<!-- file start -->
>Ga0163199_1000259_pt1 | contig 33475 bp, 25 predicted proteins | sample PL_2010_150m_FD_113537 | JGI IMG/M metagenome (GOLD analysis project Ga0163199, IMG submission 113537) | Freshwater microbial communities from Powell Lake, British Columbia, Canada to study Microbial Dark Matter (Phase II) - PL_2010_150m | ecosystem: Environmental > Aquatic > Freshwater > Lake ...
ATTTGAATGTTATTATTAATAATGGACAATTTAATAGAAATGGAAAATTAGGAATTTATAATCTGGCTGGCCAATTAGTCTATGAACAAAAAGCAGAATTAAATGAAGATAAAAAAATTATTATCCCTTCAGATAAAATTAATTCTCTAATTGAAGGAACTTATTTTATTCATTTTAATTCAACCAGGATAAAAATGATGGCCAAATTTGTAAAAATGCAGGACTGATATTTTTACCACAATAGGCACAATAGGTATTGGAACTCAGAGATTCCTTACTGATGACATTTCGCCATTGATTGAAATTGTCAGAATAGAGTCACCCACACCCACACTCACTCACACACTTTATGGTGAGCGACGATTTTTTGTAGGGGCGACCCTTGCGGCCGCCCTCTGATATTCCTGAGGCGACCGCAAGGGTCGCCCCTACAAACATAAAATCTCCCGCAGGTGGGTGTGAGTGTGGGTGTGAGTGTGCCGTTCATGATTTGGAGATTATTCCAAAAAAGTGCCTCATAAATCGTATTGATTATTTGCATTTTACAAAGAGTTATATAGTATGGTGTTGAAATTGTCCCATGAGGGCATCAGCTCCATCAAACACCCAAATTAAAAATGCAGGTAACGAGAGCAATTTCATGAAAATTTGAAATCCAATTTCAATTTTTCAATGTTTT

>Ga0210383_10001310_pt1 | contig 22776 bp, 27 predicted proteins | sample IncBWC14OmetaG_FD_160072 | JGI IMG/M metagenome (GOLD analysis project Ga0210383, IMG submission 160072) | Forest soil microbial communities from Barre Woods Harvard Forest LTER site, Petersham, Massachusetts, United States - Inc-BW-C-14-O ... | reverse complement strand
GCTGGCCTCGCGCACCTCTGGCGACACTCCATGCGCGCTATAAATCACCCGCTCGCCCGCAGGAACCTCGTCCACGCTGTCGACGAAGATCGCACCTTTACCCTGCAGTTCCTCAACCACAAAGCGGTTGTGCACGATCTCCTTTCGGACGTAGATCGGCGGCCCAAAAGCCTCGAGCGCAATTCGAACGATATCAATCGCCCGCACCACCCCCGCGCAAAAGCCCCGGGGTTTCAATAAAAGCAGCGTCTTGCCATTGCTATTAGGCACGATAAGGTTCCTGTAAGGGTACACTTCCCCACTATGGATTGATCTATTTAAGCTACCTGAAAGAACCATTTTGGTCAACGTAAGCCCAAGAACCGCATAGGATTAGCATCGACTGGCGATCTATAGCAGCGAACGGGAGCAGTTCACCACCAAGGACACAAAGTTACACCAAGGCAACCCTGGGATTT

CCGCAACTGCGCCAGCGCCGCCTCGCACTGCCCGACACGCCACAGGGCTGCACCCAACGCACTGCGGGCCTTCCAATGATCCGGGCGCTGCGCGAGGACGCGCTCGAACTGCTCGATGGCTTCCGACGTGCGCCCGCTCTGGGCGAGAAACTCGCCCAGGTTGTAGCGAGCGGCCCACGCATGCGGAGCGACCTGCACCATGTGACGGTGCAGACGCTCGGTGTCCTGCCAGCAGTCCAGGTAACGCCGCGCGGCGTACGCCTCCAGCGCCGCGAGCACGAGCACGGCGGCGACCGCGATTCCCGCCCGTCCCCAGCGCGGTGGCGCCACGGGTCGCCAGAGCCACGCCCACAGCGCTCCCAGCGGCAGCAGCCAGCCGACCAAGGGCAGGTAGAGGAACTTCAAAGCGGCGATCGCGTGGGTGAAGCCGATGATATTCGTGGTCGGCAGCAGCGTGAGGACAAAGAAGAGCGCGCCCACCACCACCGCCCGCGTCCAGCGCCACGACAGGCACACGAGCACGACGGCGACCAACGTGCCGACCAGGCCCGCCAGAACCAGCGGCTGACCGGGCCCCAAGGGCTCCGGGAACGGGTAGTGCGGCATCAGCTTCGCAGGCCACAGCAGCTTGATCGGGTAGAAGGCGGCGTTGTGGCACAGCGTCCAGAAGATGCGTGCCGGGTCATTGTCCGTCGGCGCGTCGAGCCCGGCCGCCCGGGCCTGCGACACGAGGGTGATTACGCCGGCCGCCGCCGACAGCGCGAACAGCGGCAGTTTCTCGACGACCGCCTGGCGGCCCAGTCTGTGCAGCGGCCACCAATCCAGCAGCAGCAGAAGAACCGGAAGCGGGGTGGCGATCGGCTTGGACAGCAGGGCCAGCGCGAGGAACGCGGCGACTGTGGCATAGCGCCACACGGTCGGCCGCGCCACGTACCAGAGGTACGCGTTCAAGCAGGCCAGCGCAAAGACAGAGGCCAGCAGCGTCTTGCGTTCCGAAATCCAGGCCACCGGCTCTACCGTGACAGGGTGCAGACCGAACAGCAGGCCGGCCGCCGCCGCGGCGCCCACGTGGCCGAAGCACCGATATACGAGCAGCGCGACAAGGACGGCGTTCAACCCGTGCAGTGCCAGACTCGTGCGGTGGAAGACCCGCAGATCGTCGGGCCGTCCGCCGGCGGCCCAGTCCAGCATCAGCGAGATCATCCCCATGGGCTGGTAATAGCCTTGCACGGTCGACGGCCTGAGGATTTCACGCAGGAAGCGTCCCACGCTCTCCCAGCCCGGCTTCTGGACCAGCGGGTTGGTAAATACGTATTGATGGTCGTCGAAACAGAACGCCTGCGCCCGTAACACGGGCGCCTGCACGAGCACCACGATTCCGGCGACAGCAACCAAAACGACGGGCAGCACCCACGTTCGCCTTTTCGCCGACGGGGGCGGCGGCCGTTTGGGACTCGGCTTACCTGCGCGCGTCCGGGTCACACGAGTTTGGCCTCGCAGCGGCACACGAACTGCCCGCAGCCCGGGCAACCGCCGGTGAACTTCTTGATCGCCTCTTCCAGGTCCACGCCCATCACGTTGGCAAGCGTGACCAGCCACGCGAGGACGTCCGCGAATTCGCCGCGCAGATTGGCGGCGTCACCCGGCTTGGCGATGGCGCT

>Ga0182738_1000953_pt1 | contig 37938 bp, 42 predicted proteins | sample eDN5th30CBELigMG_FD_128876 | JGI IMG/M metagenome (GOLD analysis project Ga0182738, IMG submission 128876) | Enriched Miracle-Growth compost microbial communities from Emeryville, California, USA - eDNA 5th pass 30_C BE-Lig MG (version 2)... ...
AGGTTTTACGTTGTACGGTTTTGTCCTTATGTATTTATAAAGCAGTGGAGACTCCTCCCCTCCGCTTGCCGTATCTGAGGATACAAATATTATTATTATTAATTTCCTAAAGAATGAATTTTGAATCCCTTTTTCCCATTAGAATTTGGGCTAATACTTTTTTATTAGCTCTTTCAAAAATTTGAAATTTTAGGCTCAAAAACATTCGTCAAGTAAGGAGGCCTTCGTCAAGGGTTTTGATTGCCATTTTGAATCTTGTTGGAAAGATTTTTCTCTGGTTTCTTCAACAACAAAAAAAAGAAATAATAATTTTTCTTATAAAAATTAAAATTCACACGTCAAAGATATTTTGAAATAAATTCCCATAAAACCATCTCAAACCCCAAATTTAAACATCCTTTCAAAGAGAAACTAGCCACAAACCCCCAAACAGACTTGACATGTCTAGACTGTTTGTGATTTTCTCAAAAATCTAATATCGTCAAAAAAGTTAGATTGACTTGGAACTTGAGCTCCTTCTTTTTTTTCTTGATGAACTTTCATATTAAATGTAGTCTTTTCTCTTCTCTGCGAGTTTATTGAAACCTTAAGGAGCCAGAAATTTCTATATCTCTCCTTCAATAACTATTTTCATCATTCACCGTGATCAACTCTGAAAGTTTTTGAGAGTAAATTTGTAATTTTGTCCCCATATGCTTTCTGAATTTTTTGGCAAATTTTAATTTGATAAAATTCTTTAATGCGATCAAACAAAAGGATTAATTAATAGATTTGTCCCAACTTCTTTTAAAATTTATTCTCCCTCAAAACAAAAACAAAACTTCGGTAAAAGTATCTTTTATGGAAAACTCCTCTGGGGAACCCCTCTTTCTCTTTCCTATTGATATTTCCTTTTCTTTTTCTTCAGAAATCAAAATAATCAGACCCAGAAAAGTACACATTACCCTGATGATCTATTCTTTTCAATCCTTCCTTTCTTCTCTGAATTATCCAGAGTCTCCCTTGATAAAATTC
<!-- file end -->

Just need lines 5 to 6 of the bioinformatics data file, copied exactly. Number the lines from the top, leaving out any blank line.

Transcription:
CCGCAACTGCGCCAGCGCCGCCTCGCACTGCCCGACACGCCACAGGGCTGCACCCAACGCACTGCGGGCCTTCCAATGATCCGGGCGCTGCGCGAGGACGCGCTCGAACTGCTCGATGGCTTCCGACGTGCGCCCGCTCTGGGCGAGAAACTCGCCCAGGTTGTAGCGAGCGGCCCACGCATGCGGAGCGACCTGCACCATGTGACGGTGCAGACGCTCGGTGTCCTGCCAGCAGTCCAGGTAACGCCGCGCGGCGTACGCCTCCAGCGCCGCGAGCACGAGCACGGCGGCGACCGCGATTCCCGCCCGTCCCCAGCGCGGTGGCGCCACGGGTCGCCAGAGCCACGCCCACAGCGCTCCCAGCGGCAGCAGCCAGCCGACCAAGGGCAGGTAGAGGAACTTCAAAGCGGCGATCGCGTGGGTGAAGCCGATGATATTCGTGGTCGGCAGCAGCGTGAGGACAAAGAAGAGCGCGCCCACCACCACCGCCCGCGTCCAGCGCCACGACAGGCACACGAGCACGACGGCGACCAACGTGCCGACCAGGCCCGCCAGAACCAGCGGCTGACCGGGCCCCAAGGGCTCCGGGAACGGGTAGTGCGGCATCAGCTTCGCAGGCCACAGCAGCTTGATCGGGTAGAAGGCGGCGTTGTGGCACAGCGTCCAGAAGATGCGTGCCGGGTCATTGTCCGTCGGCGCGTCGAGCCCGGCCGCCCGGGCCTGCGACACGAGGGTGATTACGCCGGCCGCCGCCGACAGCGCGAACAGCGGCAGTTTCTCGACGACCGCCTGGCGGCCCAGTCTGTGCAGCGGCCACCAATCCAGCAGCAGCAGAAGAACCGGAAGCGGGGTGGCGATCGGCTTGGACAGCAGGGCCAGCGCGAGGAACGCGGCGACTGTGGCATAGCGCCACACGGTCGGCCGCGCCACGTACCAGAGGTACGCGTTCAAGCAGGCCAGCGCAAAGACAGAGGCCAGCAGCGTCTTGCGTTCCGAAATCCAGGCCACCGGCTCTACCGTGACAGGGTGCAGACCGAACAGCAGGCCGGCCGCCGCCGCGGCGCCCACGTGGCCGAAGCACCGATATACGAGCAGCGCGACAAGGACGGCGTTCAACCCGTGCAGTGCCAGACTCGTGCGGTGGAAGACCCGCAGATCGTCGGGCCGTCCGCCGGCGGCCCAGTCCAGCATCAGCGAGATCATCCCCATGGGCTGGTAATAGCCTTGCACGGTCGACGGCCTGAGGATTTCACGCAGGAAGCGTCCCACGCTCTCCCAGCCCGGCTTCTGGACCAGCGGGTTGGTAAATACGTATTGATGGTCGTCGAAACAGAACGCCTGCGCCCGTAACACGGGCGCCTGCACGAGCACCACGATTCCGGCGACAGCAACCAAAACGACGGGCAGCACCCACGTTCGCCTTTTCGCCGACGGGGGCGGCGGCCGTTTGGGACTCGGCTTACCTGCGCGCGTCCGGGTCACACGAGTTTGGCCTCGCAGCGGCACACGAACTGCCCGCAGCCCGGGCAACCGCCGGTGAACTTCTTGATCGCCTCTTCCAGGTCCACGCCCATCACGTTGGCAAGCGTGACCAGCCACGCGAGGACGTCCGCGAATTCGCCGCGCAGATTGGCGGCGTCACCCGGCTTGGCGATGGCGCT

>Ga0182738_1000953_pt1 | contig 37938 bp, 42 predicted proteins | sample eDN5th30CBELigMG_FD_128876 | JGI IMG/M metagenome (GOLD analysis project Ga0182738, IMG submission 128876) | Enriched Miracle-Growth compost microbial communities from Emeryville, California, USA - eDNA 5th pass 30_C BE-Lig MG (version 2)... ...